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Title: Self-sustaining thermophotonic circuits

Abstract

Photons represent one of the most important heat carriers. The ability to convert photon heat flow to electricity is therefore of substantial importance for renewable energy applications. However, photon-based systems that convert heat to electricity, including thermophotovoltaic systems where photons are generated from passive thermal emitters, have long been limited by low power density. This limitation persists even with near-field enhancement techniques. Thermophotonic systems, which utilize active photon emitters such as light-emitting diodes, have the potential to significantly further enhance the power density. However, this potential has not been realized in practice, due in part to the fundamental difficulty in thermodynamics of designing a self-sustaining circuit that enables steady-state power generation. Here, we overcome such difficulty by introducing a configuration where the light-emitting diodes are connected in series, and thus multiple photons can be generated from a single injected electron. As a result we propose a self-sustaining thermophotonic circuit where the steady-state power density can exceed thermophotovoltaic systems by many orders of magnitude. This work points to possibilities for constructing heat engines with light as the working medium. The flexibility of controlling the relations between electron and photon flux, as we show in our design, may also be of generalmore » importance for optoelectronics-based energy technology.« less

Authors:
ORCiD logo; ; ; ;
Publication Date:
Research Org.:
Energy Frontier Research Centers (EFRC) (United States). Photonics at Thermodynamic Limits (PTL); California Inst. of Technology (CalTech), Pasadena, CA (United States); Stanford Univ., CA (United States)
Sponsoring Org.:
USDOE Office of Science (SC), Basic Energy Sciences (BES) (SC-22)
OSTI Identifier:
1566670
DOE Contract Number:  
SC0001293; SC0019140
Resource Type:
Journal Article
Journal Name:
Proceedings of the National Academy of Sciences of the United States of America
Additional Journal Information:
Journal Volume: 116; Journal Issue: 24; Journal ID: ISSN 0027-8424
Publisher:
National Academy of Sciences, Washington, DC (United States)
Country of Publication:
United States
Language:
English
Subject:
optics, phonons, thermal conductivity, charge transport, materials and chemistry by design, mesostructured materials, synthesis (novel materials)

Citation Formats

Zhao, Bo, Buddhiraju, Siddharth, Santhanam, Parthiban, Chen, Kaifeng, and Fan, Shanhui. Self-sustaining thermophotonic circuits. United States: N. p., 2019. Web. doi:10.1073/pnas.1904938116.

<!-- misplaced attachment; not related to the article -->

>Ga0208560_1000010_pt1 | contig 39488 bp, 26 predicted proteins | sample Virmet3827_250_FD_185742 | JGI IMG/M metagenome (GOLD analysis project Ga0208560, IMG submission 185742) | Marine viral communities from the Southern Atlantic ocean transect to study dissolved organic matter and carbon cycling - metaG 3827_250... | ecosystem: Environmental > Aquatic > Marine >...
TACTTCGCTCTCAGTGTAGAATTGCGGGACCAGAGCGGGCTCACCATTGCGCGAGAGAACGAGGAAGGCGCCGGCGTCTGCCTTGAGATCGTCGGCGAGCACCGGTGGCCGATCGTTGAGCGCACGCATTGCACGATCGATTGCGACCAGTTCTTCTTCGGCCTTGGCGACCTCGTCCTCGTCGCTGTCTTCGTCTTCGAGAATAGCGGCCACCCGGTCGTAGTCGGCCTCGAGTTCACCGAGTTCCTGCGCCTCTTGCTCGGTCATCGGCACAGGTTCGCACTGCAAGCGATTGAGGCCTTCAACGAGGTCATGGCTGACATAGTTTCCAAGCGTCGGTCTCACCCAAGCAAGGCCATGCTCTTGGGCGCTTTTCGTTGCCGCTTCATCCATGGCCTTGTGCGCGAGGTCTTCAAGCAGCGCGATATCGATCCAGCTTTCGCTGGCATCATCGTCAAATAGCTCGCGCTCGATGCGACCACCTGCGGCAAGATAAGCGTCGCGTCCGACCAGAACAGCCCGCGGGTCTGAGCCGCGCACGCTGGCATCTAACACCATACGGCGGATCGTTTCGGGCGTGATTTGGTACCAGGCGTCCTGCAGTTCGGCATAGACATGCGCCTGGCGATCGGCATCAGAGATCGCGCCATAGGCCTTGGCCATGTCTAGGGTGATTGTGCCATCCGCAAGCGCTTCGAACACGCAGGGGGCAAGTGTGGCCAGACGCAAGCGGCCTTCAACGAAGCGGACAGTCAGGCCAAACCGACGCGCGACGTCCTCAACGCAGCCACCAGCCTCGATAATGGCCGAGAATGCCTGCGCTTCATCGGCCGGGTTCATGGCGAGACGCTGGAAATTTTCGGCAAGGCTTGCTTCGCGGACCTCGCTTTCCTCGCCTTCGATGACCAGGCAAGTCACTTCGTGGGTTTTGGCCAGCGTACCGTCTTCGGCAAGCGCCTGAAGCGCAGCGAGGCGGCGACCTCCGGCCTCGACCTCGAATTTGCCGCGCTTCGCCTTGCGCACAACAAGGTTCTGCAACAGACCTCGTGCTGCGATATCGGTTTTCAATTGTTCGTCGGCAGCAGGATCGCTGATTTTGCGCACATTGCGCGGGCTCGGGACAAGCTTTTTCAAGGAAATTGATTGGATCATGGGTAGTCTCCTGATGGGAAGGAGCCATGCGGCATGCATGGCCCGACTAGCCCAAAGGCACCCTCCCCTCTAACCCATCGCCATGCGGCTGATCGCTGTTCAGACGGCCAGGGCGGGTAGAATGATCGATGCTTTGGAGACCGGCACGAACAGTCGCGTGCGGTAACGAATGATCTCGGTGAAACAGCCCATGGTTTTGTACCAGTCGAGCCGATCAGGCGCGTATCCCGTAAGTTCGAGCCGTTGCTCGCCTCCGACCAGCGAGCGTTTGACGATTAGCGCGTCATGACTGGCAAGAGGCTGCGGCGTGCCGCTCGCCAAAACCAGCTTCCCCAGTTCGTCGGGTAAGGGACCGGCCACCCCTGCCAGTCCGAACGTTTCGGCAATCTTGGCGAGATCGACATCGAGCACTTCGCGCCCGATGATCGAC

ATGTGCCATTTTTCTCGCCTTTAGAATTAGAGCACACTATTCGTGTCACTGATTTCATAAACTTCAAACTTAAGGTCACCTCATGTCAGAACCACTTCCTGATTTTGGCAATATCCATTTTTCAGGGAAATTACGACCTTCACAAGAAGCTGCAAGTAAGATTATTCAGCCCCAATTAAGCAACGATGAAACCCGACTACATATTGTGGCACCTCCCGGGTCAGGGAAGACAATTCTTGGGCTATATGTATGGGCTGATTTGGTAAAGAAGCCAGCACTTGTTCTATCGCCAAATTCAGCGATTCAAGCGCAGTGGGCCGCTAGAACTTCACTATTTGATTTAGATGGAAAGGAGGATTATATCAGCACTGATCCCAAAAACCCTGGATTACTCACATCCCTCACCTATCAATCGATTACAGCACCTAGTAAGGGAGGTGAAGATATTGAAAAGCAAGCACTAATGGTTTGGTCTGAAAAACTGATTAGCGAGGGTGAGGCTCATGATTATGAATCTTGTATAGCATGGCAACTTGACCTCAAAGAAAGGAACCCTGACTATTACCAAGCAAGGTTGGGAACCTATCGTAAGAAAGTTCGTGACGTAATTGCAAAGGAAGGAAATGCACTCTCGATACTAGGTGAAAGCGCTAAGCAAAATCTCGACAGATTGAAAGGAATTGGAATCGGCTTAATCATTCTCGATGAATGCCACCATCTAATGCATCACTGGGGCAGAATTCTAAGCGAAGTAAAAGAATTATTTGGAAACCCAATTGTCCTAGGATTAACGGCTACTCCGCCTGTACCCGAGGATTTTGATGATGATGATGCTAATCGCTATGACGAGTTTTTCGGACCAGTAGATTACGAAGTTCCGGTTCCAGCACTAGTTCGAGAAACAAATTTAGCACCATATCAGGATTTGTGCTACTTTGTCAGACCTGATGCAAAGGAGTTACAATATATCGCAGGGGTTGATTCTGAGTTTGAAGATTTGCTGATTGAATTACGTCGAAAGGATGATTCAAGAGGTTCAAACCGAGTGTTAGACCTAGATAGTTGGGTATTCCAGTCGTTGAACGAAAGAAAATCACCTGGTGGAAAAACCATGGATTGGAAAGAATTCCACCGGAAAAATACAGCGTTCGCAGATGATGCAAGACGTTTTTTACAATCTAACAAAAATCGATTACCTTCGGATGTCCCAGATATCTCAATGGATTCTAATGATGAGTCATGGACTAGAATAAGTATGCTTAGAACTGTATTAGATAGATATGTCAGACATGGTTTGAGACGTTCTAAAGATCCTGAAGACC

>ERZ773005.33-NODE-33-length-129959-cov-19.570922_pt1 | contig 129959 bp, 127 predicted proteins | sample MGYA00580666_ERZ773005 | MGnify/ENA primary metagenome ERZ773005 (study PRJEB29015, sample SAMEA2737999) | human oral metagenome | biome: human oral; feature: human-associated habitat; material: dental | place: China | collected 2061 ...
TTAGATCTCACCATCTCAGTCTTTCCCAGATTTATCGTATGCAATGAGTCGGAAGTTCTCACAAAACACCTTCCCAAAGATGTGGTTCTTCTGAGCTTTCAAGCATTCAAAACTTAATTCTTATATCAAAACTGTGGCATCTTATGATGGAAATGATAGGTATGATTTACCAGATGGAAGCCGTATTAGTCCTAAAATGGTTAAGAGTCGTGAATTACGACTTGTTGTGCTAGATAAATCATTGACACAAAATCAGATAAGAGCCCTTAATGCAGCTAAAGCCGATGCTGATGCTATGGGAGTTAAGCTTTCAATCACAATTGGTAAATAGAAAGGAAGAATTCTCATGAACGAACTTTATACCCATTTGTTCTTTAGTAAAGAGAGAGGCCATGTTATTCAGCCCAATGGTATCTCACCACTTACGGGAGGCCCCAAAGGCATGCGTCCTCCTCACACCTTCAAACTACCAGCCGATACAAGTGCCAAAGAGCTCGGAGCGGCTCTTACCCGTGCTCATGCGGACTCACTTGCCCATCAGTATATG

Zhao, Bo, Buddhiraju, Siddharth, Santhanam, Parthiban, Chen, Kaifeng, & Fan, Shanhui. Self-sustaining thermophotonic circuits. United States. doi:10.1073/pnas.1904938116.
Zhao, Bo, Buddhiraju, Siddharth, Santhanam, Parthiban, Chen, Kaifeng, and Fan, Shanhui. Wed . "Self-sustaining thermophotonic circuits". United States. doi:10.1073/pnas.1904938116.
@article{osti_1566670,
title = {Self-sustaining thermophotonic circuits},
author = {Zhao, Bo and Buddhiraju, Siddharth and Santhanam, Parthiban and Chen, Kaifeng and Fan, Shanhui},
abstractNote = {Photons represent one of the most important heat carriers. The ability to convert photon heat flow to electricity is therefore of substantial importance for renewable energy applications. However, photon-based systems that convert heat to electricity, including thermophotovoltaic systems where photons are generated from passive thermal emitters, have long been limited by low power density. This limitation persists even with near-field enhancement techniques. Thermophotonic systems, which utilize active photon emitters such as light-emitting diodes, have the potential to significantly further enhance the power density. However, this potential has not been realized in practice, due in part to the fundamental difficulty in thermodynamics of designing a self-sustaining circuit that enables steady-state power generation. Here, we overcome such difficulty by introducing a configuration where the light-emitting diodes are connected in series, and thus multiple photons can be generated from a single injected electron. As a result we propose a self-sustaining thermophotonic circuit where the steady-state power density can exceed thermophotovoltaic systems by many orders of magnitude. This work points to possibilities for constructing heat engines with light as the working medium. The flexibility of controlling the relations between electron and photon flux, as we show in our design, may also be of general importance for optoelectronics-based energy technology.},
doi = {10.1073/pnas.1904938116},
journal = {Proceedings of the National Academy of Sciences of the United States of America},
issn = {0027-8424},
number = 24,
volume = 116,
place = {United States},
year = {2019},
month = {5}
}

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